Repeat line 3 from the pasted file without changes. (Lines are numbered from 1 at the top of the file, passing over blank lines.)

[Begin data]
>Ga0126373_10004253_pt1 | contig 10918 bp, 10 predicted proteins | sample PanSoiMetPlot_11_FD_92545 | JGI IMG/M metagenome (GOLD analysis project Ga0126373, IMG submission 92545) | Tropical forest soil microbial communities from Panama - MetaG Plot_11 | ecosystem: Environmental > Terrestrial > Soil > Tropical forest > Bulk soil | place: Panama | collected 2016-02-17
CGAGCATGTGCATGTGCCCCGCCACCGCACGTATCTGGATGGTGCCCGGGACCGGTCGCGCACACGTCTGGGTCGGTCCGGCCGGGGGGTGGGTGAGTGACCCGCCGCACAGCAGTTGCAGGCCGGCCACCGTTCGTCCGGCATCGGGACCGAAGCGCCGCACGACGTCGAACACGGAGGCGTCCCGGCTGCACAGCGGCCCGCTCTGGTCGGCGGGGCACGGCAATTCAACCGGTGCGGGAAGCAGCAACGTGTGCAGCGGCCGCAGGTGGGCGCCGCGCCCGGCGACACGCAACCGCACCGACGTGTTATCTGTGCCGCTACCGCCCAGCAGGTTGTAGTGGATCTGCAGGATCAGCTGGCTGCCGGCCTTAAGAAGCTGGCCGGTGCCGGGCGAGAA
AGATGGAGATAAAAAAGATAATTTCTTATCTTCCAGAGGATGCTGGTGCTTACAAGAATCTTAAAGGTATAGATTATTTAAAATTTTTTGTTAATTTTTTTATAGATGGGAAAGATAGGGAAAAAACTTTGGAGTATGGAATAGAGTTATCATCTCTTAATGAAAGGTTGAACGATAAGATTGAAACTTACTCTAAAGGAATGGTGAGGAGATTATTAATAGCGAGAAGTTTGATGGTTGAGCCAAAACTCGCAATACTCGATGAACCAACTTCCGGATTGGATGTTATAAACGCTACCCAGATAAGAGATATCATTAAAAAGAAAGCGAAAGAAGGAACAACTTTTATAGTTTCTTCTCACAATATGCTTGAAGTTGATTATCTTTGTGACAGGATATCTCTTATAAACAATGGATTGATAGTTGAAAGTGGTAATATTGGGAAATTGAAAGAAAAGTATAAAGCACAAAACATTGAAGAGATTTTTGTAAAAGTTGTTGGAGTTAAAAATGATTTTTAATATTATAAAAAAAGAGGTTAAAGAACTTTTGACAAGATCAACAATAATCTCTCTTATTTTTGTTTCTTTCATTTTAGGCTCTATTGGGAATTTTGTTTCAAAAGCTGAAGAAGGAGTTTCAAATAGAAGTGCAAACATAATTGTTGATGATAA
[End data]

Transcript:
AGATGGAGATAAAAAAGATAATTTCTTATCTTCCAGAGGATGCTGGTGCTTACAAGAATCTTAAAGGTATAGATTATTTAAAATTTTTTGTTAATTTTTTTATAGATGGGAAAGATAGGGAAAAAACTTTGGAGTATGGAATAGAGTTATCATCTCTTAATGAAAGGTTGAACGATAAGATTGAAACTTACTCTAAAGGAATGGTGAGGAGATTATTAATAGCGAGAAGTTTGATGGTTGAGCCAAAACTCGCAATACTCGATGAACCAACTTCCGGATTGGATGTTATAAACGCTACCCAGATAAGAGATATCATTAAAAAGAAAGCGAAAGAAGGAACAACTTTTATAGTTTCTTCTCACAATATGCTTGAAGTTGATTATCTTTGTGACAGGATATCTCTTATAAACAATGGATTGATAGTTGAAAGTGGTAATATTGGGAAATTGAAAGAAAAGTATAAAGCACAAAACATTGAAGAGATTTTTGTAAAAGTTGTTGGAGTTAAAAATGATTTTTAATATTATAAAAAAAGAGGTTAAAGAACTTTTGACAAGATCAACAATAATCTCTCTTATTTTTGTTTCTTTCATTTTAGGCTCTATTGGGAATTTTGTTTCAAAAGCTGAAGAAGGAGTTTCAAATAGAAGTGCAAACATAATTGTTGATGATAA